Version 5.4 ~ Haruhi gave rock and roll to you.
karmaburn.com karmaburn.com

Dated 16 October 2017: Two Car looks good, sounds good

Yuri and Megumi
They're late for school, but not toast-in-mouth late.

It's not as good as Bakuon!! or Aa! Megami-sama through two episodes, but Two Car is pretty all right as far as a motorcycle anime goes. Whereas Ah! My Goddess (at least the manga) excelled at promoting motorcycles as magnificent machines offering transcendental experiences under theoretically plausible, realistic (banal, even) situations, Two Car takes an approach somewhat closer to Bakuon!!'s. That is, it presents medium-wacky motorcycle hijinks in a world which does not exist, but really ought to. If you can accept that sensha-dō is a real girl's sport, then accepting the world of Two Car where high school girls dominate the sport of sidecar motorcycle racing should be a cinch.

(more…)

Dated 28 November 2016: The End of Aldnoah.Zero ~Air/Slaine Did Nothing Wrong~

Asseylum
I'm going to assume Asseylum has lots of copies of this same dress.

Last week's "The Uncanny Valley of Military Anime" post did not explicitly name Aldnoah.Zero as one of the shows safely on either side of the valley, but I at least thought about it. Omitted for length constraints, I also did not address it because I've—for over a year now—been planning on writing a series of posts addressing various aspects of it. I think I have to admit at this point it ain't gonna happen, just like I'm never going to actually write that Pretty Cure primer or the rest of my Iriya v. Saikano comparisons. So let me at least address the part that bothers me most: The Ending. (Considerable spoilers follow.)

(more…)

Dated 24 August 2014: I like Gekkan Shoujo Nozaki-kun because Chiyo is remarkably orange

Chiyo
Tiny pictures are the way of love.

I got a late start on Gekkan Shoujo Nozaki-kun, but was convinced to give it a try after being alerted that it invoked the the Ayako Doctrine. Not that you need to be an Ayako fan in order to enjoy Nozaki-kun. The show is quite clever and funny. Really, the only reason why I wasn't already watching it was because I ran out of space in my schedule while I was following dreadful wrecks such as Rail Wars! Besides, I sort of already had a general idea of what Nozaki-kun might be like simply by the way it looks. (Hint: Chiyo's enormous polka dotted head ribbons never stop being amusing.) Specifically, I trusted that it was the show's execution more than its setup that would make or break the series for me. I was willing to wait to hear how other people responded to the initial episodes first.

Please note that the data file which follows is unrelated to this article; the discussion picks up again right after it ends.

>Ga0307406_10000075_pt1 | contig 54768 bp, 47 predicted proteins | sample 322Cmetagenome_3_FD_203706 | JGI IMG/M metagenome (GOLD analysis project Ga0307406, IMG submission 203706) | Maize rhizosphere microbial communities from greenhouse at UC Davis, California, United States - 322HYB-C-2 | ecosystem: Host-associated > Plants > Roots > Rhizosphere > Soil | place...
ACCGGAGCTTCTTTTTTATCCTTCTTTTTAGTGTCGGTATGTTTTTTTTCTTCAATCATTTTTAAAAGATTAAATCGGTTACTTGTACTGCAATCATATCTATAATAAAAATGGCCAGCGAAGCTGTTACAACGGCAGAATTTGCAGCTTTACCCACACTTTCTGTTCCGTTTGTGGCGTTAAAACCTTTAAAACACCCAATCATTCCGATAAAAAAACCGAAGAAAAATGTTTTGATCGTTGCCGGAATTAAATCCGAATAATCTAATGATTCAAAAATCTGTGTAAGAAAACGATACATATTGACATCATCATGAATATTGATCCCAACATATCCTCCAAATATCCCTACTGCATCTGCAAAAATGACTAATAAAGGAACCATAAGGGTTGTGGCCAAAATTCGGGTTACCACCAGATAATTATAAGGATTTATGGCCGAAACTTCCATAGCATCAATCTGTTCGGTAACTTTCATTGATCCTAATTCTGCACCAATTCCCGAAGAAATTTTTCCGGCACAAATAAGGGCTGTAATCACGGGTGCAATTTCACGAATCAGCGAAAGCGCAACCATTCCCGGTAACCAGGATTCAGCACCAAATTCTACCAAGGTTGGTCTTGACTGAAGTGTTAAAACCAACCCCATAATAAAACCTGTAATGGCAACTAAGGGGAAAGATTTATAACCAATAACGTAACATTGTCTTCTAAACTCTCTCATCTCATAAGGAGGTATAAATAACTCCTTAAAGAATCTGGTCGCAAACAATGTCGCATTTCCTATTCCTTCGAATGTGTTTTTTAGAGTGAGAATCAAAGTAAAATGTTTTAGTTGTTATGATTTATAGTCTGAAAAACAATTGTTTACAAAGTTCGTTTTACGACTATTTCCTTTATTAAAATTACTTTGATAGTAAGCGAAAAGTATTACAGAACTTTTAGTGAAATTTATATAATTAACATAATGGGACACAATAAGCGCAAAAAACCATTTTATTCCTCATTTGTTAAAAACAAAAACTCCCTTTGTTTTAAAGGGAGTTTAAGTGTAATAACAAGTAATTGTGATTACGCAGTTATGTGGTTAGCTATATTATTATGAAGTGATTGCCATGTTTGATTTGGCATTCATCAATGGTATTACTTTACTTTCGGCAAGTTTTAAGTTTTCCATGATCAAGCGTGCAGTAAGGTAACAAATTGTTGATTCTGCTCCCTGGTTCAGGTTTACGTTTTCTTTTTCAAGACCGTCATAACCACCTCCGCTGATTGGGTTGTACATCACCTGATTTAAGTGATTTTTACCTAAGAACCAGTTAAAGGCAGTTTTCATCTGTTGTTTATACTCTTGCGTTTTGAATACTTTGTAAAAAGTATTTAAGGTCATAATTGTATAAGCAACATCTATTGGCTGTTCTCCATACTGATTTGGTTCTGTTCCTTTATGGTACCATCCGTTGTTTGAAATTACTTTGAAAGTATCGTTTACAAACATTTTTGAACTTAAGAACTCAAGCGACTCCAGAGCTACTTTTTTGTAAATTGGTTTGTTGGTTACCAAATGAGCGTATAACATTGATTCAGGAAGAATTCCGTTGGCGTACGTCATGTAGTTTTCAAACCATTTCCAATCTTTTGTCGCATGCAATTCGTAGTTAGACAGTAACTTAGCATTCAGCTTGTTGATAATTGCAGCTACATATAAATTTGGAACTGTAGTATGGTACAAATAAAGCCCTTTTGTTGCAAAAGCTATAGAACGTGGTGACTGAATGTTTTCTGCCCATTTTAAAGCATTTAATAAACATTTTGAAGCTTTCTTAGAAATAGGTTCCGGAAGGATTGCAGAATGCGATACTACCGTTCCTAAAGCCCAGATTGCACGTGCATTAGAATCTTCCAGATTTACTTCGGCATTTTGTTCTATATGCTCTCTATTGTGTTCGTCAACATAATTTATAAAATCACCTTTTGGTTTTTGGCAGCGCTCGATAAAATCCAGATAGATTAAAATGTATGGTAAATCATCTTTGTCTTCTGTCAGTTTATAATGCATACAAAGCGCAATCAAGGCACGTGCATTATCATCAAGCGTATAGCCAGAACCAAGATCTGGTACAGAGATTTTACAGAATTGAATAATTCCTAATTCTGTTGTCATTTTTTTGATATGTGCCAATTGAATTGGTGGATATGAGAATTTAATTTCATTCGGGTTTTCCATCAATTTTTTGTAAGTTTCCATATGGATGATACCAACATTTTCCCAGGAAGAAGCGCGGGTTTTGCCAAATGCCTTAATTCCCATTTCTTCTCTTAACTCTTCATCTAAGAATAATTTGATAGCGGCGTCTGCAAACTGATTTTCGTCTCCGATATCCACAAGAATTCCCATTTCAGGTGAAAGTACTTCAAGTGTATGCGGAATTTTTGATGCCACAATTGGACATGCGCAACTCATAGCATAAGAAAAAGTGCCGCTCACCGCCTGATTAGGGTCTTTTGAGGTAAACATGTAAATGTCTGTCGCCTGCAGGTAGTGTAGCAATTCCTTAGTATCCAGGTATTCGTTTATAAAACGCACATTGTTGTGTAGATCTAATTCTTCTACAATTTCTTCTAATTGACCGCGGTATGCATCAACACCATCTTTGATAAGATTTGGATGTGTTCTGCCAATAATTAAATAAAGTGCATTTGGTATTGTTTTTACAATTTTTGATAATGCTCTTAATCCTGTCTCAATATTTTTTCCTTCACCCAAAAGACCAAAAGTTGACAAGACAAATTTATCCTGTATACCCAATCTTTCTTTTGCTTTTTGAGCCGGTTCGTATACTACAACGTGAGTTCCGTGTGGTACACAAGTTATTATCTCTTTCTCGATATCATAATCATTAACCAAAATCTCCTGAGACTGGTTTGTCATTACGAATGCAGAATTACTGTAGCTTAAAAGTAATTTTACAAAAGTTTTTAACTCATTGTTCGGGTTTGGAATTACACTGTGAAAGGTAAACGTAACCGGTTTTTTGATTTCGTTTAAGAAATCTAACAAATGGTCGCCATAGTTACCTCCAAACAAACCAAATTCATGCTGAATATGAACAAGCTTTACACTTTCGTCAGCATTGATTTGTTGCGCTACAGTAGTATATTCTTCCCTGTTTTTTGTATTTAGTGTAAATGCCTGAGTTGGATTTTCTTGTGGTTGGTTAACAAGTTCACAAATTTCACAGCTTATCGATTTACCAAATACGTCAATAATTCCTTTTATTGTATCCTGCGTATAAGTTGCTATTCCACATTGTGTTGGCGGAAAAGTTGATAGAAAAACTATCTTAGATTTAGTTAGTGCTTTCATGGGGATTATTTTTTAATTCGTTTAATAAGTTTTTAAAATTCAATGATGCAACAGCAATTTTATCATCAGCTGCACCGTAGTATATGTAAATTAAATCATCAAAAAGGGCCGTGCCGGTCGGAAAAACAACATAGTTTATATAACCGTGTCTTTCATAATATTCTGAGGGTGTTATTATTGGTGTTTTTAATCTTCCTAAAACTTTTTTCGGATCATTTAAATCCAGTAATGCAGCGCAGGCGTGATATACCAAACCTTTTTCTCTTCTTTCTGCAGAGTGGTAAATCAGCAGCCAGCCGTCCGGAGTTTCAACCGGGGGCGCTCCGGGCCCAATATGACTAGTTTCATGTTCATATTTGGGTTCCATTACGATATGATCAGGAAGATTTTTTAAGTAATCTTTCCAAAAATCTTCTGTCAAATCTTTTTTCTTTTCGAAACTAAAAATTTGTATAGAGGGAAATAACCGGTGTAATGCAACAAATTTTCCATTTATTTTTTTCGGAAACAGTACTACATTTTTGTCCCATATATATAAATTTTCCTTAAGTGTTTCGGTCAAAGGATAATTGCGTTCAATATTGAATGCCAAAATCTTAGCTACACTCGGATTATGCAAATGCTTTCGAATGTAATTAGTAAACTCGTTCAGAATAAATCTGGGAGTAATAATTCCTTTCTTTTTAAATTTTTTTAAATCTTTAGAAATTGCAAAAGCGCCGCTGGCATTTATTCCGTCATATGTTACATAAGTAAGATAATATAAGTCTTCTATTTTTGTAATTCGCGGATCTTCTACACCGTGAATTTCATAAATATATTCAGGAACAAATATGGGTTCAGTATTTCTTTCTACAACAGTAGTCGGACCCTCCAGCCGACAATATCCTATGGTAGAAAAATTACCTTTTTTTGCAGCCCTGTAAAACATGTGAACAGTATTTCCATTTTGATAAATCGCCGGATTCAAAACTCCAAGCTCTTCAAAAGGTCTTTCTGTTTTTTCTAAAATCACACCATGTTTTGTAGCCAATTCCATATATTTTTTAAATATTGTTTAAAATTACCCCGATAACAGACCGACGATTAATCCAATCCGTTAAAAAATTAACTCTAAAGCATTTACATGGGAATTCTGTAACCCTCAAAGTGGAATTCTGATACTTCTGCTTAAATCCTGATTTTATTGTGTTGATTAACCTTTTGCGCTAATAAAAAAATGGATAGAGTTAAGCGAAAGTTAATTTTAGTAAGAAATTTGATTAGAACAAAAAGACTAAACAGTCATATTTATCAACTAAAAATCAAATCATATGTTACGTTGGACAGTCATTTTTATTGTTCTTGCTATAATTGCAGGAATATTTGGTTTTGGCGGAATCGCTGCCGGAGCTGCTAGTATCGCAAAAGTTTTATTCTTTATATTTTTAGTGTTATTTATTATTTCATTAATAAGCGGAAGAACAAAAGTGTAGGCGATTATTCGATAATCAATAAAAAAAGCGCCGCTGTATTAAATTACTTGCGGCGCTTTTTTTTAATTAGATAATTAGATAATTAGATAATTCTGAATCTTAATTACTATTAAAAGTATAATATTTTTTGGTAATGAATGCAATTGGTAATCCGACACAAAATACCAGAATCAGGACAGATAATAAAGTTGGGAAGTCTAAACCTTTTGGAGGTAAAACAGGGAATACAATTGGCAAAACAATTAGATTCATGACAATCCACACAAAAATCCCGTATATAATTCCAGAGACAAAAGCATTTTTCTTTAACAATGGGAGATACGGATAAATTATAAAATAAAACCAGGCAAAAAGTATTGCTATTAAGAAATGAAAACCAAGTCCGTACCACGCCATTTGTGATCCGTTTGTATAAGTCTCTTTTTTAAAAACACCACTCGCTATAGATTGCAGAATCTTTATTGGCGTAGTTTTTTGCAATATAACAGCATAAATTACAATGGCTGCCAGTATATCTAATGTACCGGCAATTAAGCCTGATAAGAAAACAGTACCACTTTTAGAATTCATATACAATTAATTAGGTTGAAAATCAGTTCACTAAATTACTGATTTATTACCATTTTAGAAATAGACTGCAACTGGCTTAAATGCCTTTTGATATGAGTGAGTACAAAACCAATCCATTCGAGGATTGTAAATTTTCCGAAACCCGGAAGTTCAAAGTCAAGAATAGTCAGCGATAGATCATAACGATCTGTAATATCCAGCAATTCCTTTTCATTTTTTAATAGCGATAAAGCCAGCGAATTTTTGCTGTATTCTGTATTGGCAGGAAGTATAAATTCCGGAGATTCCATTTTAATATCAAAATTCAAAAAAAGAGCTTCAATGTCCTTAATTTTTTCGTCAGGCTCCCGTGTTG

(more…)

Dated 1 December 2013: Needs more Golden Time Paris-Hen

Banri
I like how Banri wears his FUCK YEAH shirt all the time.

If you've been following me on the Twitter, then you've probably figured out that I like Golden Time more than my last entry about it might suggest. Potentially, this is attributable to the fact that the anime has now advanced beyond what I've read of the manga and original light novel.

(more…)

Dated 10 November 2013: I'm not sure if I should be enjoying IS Infinite Stratos 2

Houki and Cecelia
I don't remember why the ears were necessary.

As sequels go, IS Infinite Stratos 2 plays it pretty safe, offering mostly filler around a fairly uninteresting plot. It knows its bread and butter involves inspiring (somewhat facetious) arguments about the relative merits of the bevy of girls surrounding Potato-kun as he fails again and again to notice his harem's interest in him.

(more…)

Dated 1 November 2011: The Usagi Drop manga is different than otaku rage would have you believe

Rin
Daikichi's first impression of Rin is a recurring image.

Usagi Drop was one of the best shows from summer 2011, losing the top spot in my rankings only because of its brief 11-episode length. However, based on the outcry the original manga created, the anime's short run was its saving grace, due to the unspeakable horror of the manga's conclusion. Or so it goes.

Rin
Daikichi sees Rin for the first time, manga version.

I've long learned of the otaku penchant for gross overreaction, so I took the time to read the entire manga myself—something I suspected many of its critics neglected to do. Based on my findings, I can understand why so many otaku reacted the way they did, but I personally had no issues with the manga's ending myself, possibly because I'm much less critical of anime and manga in general; I at least try not to group things into only two categories—AWESOME and HORRIBLE—there is a lot of stuff in that middle ground I enjoy, even if I don't necessarily enjoy all of it.

Rin
Here, the Usagi Drop anime ends.